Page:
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For the third time in the last year a supplier of human tissue used in surgical procedures has recalled tissue because of safety concerns.

A Minnesota patient apparently was infected with an unusual germ from cadaver tissue used during routine knee surgery — a discovery that has led the nation’s largest tissue bank to ask 750 hospitals around the country to return 2,400 tendons and other body parts as a precaution.

The new case involves a company that many health officials and tissue company executives regard as an industry leader and standard-bearer: Musculoskeletal Transplant Foundation, or MTF, of Edison, N.J.

In September, the CDC notified the company that an unusual infection had been reported in a Minnesota patient who received MTF-supplied tissue during surgery to fix a torn ligament a week earlier. Fluid from the patient’s knee joint grew Chryseobacterium meningosepticum — a germ never previously linked to tissue or organ transplants, said Dr. Arjun Srinivasan of the CDC.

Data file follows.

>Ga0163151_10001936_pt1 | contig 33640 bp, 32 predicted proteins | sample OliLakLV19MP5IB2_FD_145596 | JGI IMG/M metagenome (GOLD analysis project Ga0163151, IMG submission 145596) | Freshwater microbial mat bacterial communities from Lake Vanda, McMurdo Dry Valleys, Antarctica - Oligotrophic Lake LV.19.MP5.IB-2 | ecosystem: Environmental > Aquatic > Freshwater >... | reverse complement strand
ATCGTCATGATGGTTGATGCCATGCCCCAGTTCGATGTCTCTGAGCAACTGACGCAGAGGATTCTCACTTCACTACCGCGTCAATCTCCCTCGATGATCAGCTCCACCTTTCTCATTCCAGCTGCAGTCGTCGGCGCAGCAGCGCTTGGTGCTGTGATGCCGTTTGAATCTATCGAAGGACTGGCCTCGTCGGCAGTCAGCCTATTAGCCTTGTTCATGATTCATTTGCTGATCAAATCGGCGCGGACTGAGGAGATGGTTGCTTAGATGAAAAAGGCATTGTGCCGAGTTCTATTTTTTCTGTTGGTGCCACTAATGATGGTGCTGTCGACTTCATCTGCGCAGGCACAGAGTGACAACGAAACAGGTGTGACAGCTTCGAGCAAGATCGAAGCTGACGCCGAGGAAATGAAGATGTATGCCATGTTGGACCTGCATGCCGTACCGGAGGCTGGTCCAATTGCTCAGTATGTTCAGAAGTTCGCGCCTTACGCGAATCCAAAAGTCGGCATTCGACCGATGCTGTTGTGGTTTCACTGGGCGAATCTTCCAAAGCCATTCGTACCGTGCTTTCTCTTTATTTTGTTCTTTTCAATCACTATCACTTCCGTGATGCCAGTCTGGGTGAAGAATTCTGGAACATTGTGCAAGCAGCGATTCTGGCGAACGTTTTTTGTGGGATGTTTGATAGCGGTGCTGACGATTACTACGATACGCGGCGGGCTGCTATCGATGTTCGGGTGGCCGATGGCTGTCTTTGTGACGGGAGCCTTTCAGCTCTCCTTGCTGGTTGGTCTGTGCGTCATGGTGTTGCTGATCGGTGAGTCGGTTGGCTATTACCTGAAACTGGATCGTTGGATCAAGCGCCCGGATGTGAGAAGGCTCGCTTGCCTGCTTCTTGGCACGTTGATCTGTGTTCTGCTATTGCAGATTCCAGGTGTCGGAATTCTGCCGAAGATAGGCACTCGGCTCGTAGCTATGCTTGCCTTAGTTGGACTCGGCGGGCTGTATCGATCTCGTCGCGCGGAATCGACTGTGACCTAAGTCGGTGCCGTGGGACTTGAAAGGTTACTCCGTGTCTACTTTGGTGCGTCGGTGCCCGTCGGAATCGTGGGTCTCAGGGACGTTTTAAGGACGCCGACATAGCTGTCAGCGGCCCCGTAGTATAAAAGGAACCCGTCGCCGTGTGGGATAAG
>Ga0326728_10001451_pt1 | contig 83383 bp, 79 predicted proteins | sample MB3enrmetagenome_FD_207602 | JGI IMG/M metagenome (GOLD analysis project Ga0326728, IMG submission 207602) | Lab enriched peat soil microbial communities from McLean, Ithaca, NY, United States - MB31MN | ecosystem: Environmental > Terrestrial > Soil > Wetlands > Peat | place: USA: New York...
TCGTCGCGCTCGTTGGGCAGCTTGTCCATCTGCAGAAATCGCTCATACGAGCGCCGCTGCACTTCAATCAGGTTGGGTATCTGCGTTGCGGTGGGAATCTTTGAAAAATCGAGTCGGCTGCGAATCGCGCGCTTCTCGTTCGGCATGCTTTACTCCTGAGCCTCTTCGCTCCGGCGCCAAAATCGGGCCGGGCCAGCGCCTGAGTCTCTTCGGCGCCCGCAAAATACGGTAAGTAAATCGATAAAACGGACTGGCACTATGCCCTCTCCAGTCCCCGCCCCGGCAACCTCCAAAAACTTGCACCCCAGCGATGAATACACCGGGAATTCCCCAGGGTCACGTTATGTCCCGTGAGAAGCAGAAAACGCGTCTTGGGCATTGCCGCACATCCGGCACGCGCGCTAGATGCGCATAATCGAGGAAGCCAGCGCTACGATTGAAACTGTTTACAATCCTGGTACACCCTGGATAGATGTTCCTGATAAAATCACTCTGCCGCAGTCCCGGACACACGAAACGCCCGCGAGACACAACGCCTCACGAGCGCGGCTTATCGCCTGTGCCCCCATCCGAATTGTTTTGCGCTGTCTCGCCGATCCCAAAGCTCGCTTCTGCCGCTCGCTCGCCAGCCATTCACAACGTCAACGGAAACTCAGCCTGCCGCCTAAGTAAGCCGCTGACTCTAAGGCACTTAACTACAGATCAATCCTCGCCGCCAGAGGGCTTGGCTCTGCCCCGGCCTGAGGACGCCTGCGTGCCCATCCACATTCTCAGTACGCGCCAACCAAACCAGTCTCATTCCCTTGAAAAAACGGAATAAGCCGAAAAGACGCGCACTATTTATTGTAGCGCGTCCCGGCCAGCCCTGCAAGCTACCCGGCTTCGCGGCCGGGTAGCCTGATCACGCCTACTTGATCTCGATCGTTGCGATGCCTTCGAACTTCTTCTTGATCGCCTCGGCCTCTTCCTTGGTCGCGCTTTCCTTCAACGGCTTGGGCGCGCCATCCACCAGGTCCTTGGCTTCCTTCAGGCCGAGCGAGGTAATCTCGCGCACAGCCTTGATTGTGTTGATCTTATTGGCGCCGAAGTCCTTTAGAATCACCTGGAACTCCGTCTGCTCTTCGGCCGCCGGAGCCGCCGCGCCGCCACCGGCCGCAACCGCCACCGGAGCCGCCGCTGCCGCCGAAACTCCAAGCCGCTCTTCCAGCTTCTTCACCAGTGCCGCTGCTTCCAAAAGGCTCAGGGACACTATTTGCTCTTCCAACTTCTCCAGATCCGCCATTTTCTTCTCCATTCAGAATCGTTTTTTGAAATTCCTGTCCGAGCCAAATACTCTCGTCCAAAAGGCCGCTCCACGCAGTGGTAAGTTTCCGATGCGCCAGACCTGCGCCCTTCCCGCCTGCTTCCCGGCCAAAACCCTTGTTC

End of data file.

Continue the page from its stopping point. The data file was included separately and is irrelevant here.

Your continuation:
This recall comes on the heels of an ongoing investigation in the industry after the theft of allograft or human tissue stolen from cadavers and distributed without proper screening. As a result a over 8000 people had received questionable tissue which may expose them to greater risk of acquiring infection and disease. The fallout has sent the human tissue industry into damage control mode. Meanwhile, the Federal Government has requested that a task force be put in place to investigate the industry as a whole and to make recommendations on how to eliminate the fraud and deception in this billion dollar industry.

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